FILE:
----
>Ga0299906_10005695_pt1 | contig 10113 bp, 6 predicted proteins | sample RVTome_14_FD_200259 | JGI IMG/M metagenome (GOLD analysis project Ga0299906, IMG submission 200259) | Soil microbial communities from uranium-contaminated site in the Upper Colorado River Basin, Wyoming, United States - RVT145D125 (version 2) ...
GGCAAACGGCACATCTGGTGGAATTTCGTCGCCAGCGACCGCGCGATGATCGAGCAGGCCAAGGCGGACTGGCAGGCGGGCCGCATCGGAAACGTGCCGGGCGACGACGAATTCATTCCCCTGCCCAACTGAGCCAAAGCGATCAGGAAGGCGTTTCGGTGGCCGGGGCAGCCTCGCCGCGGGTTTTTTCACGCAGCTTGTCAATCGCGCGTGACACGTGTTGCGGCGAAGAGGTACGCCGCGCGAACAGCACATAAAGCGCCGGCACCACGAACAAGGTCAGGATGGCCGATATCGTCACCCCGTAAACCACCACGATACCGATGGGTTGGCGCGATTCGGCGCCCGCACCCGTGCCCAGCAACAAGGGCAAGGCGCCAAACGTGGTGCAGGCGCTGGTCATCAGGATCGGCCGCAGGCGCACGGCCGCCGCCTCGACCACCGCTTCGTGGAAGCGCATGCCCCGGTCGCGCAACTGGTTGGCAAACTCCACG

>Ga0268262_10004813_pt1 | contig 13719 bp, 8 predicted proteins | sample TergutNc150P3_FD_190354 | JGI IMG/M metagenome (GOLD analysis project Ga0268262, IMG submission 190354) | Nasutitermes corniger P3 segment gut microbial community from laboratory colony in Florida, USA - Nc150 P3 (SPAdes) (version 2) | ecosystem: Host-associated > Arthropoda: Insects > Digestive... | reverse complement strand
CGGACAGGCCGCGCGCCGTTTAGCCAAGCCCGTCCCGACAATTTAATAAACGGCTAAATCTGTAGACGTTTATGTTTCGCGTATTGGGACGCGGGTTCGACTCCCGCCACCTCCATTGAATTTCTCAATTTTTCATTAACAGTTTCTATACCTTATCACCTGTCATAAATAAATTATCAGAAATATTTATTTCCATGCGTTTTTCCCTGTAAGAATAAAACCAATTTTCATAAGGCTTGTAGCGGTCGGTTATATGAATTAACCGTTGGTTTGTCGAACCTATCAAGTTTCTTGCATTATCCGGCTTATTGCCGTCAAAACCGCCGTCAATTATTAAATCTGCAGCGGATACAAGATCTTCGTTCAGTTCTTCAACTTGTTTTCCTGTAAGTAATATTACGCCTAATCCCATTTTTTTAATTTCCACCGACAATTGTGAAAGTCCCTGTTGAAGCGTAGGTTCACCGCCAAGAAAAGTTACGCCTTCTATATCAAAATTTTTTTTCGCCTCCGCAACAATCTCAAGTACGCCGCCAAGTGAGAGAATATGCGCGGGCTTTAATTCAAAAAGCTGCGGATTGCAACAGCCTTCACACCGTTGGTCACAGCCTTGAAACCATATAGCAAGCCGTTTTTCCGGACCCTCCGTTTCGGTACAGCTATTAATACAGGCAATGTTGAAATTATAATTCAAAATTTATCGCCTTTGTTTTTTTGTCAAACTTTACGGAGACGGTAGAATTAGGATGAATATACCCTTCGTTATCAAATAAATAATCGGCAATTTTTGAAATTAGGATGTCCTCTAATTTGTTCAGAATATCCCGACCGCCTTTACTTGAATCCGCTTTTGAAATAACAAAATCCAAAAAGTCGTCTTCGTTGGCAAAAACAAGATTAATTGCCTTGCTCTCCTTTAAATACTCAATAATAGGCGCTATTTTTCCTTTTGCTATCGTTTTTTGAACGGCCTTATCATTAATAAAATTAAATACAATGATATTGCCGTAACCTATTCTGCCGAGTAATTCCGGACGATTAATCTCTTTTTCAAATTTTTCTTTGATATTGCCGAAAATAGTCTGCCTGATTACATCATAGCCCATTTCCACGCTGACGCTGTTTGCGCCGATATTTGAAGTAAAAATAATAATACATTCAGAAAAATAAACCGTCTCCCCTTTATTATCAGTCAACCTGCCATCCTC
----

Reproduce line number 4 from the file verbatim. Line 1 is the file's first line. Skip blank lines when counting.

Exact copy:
CGGACAGGCCGCGCGCCGTTTAGCCAAGCCCGTCCCGACAATTTAATAAACGGCTAAATCTGTAGACGTTTATGTTTCGCGTATTGGGACGCGGGTTCGACTCCCGCCACCTCCATTGAATTTCTCAATTTTTCATTAACAGTTTCTATACCTTATCACCTGTCATAAATAAATTATCAGAAATATTTATTTCCATGCGTTTTTCCCTGTAAGAATAAAACCAATTTTCATAAGGCTTGTAGCGGTCGGTTATATGAATTAACCGTTGGTTTGTCGAACCTATCAAGTTTCTTGCATTATCCGGCTTATTGCCGTCAAAACCGCCGTCAATTATTAAATCTGCAGCGGATACAAGATCTTCGTTCAGTTCTTCAACTTGTTTTCCTGTAAGTAATATTACGCCTAATCCCATTTTTTTAATTTCCACCGACAATTGTGAAAGTCCCTGTTGAAGCGTAGGTTCACCGCCAAGAAAAGTTACGCCTTCTATATCAAAATTTTTTTTCGCCTCCGCAACAATCTCAAGTACGCCGCCAAGTGAGAGAATATGCGCGGGCTTTAATTCAAAAAGCTGCGGATTGCAACAGCCTTCACACCGTTGGTCACAGCCTTGAAACCATATAGCAAGCCGTTTTTCCGGACCCTCCGTTTCGGTACAGCTATTAATACAGGCAATGTTGAAATTATAATTCAAAATTTATCGCCTTTGTTTTTTTGTCAAACTTTACGGAGACGGTAGAATTAGGATGAATATACCCTTCGTTATCAAATAAATAATCGGCAATTTTTGAAATTAGGATGTCCTCTAATTTGTTCAGAATATCCCGACCGCCTTTACTTGAATCCGCTTTTGAAATAACAAAATCCAAAAAGTCGTCTTCGTTGGCAAAAACAAGATTAATTGCCTTGCTCTCCTTTAAATACTCAATAATAGGCGCTATTTTTCCTTTTGCTATCGTTTTTTGAACGGCCTTATCATTAATAAAATTAAATACAATGATATTGCCGTAACCTATTCTGCCGAGTAATTCCGGACGATTAATCTCTTTTTCAAATTTTTCTTTGATATTGCCGAAAATAGTCTGCCTGATTACATCATAGCCCATTTCCACGCTGACGCTGTTTGCGCCGATATTTGAAGTAAAAATAATAATACATTCAGAAAAATAAACCGTCTCCCCTTTATTATCAGTCAACCTGCCATCCTC